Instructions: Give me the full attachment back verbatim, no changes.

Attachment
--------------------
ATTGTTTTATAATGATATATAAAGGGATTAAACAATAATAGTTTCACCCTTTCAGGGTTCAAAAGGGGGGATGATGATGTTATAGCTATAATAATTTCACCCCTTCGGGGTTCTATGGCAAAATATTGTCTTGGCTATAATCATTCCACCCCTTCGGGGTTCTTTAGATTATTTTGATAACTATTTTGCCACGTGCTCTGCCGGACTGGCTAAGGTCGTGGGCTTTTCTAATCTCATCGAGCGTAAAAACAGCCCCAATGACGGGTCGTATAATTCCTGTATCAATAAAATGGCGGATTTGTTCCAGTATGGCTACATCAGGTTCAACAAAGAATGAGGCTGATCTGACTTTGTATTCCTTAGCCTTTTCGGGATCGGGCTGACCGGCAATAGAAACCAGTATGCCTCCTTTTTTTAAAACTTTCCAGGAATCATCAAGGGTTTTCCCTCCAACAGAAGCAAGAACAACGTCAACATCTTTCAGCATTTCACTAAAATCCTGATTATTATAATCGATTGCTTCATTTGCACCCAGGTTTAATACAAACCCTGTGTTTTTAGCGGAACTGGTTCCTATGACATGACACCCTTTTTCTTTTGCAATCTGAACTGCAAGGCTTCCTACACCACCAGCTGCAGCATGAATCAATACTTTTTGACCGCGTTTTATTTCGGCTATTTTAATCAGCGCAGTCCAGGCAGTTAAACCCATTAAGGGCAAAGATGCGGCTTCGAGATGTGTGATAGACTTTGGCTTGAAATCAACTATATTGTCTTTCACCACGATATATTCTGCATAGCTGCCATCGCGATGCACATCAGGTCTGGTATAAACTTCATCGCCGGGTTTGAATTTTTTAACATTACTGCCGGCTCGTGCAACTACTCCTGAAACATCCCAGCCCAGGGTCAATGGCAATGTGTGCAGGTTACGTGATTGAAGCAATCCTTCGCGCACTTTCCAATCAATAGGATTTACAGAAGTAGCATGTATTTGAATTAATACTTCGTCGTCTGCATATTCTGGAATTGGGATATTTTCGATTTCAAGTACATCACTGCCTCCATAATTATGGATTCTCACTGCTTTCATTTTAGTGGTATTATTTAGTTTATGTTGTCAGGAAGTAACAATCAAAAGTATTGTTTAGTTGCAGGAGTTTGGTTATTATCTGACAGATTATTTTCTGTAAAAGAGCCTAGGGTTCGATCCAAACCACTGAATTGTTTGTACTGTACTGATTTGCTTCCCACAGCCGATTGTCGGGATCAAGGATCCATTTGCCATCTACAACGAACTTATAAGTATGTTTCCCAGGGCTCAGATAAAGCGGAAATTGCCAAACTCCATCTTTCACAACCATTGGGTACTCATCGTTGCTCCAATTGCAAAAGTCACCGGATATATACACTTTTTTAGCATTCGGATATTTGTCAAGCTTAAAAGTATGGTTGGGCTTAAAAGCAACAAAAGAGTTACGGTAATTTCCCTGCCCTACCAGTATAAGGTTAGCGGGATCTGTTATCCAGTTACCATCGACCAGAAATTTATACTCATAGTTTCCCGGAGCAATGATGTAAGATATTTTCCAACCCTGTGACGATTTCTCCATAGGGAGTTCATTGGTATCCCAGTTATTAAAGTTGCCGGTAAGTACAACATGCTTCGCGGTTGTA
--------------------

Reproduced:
ATTGTTTTATAATGATATATAAAGGGATTAAACAATAATAGTTTCACCCTTTCAGGGTTCAAAAGGGGGGATGATGATGTTATAGCTATAATAATTTCACCCCTTCGGGGTTCTATGGCAAAATATTGTCTTGGCTATAATCATTCCACCCCTTCGGGGTTCTTTAGATTATTTTGATAACTATTTTGCCACGTGCTCTGCCGGACTGGCTAAGGTCGTGGGCTTTTCTAATCTCATCGAGCGTAAAAACAGCCCCAATGACGGGTCGTATAATTCCTGTATCAATAAAATGGCGGATTTGTTCCAGTATGGCTACATCAGGTTCAACAAAGAATGAGGCTGATCTGACTTTGTATTCCTTAGCCTTTTCGGGATCGGGCTGACCGGCAATAGAAACCAGTATGCCTCCTTTTTTTAAAACTTTCCAGGAATCATCAAGGGTTTTCCCTCCAACAGAAGCAAGAACAACGTCAACATCTTTCAGCATTTCACTAAAATCCTGATTATTATAATCGATTGCTTCATTTGCACCCAGGTTTAATACAAACCCTGTGTTTTTAGCGGAACTGGTTCCTATGACATGACACCCTTTTTCTTTTGCAATCTGAACTGCAAGGCTTCCTACACCACCAGCTGCAGCATGAATCAATACTTTTTGACCGCGTTTTATTTCGGCTATTTTAATCAGCGCAGTCCAGGCAGTTAAACCCATTAAGGGCAAAGATGCGGCTTCGAGATGTGTGATAGACTTTGGCTTGAAATCAACTATATTGTCTTTCACCACGATATATTCTGCATAGCTGCCATCGCGATGCACATCAGGTCTGGTATAAACTTCATCGCCGGGTTTGAATTTTTTAACATTACTGCCGGCTCGTGCAACTACTCCTGAAACATCCCAGCCCAGGGTCAATGGCAATGTGTGCAGGTTACGTGATTGAAGCAATCCTTCGCGCACTTTCCAATCAATAGGATTTACAGAAGTAGCATGTATTTGAATTAATACTTCGTCGTCTGCATATTCTGGAATTGGGATATTTTCGATTTCAAGTACATCACTGCCTCCATAATTATGGATTCTCACTGCTTTCATTTTAGTGGTATTATTTAGTTTATGTTGTCAGGAAGTAACAATCAAAAGTATTGTTTAGTTGCAGGAGTTTGGTTATTATCTGACAGATTATTTTCTGTAAAAGAGCCTAGGGTTCGATCCAAACCACTGAATTGTTTGTACTGTACTGATTTGCTTCCCACAGCCGATTGTCGGGATCAAGGATCCATTTGCCATCTACAACGAACTTATAAGTATGTTTCCCAGGGCTCAGATAAAGCGGAAATTGCCAAACTCCATCTTTCACAACCATTGGGTACTCATCGTTGCTCCAATTGCAAAAGTCACCGGATATATACACTTTTTTAGCATTCGGATATTTGTCAAGCTTAAAAGTATGGTTGGGCTTAAAAGCAACAAAAGAGTTACGGTAATTTCCCTGCCCTACCAGTATAAGGTTAGCGGGATCTGTTATCCAGTTACCATCGACCAGAAATTTATACTCATAGTTTCCCGGAGCAATGATGTAAGATATTTTCCAACCCTGTGACGATTTCTCCATAGGGAGTTCATTGGTATCCCAGTTATTAAAGTTGCCGGTAAGTACAACATGCTTCGCGGTTGTA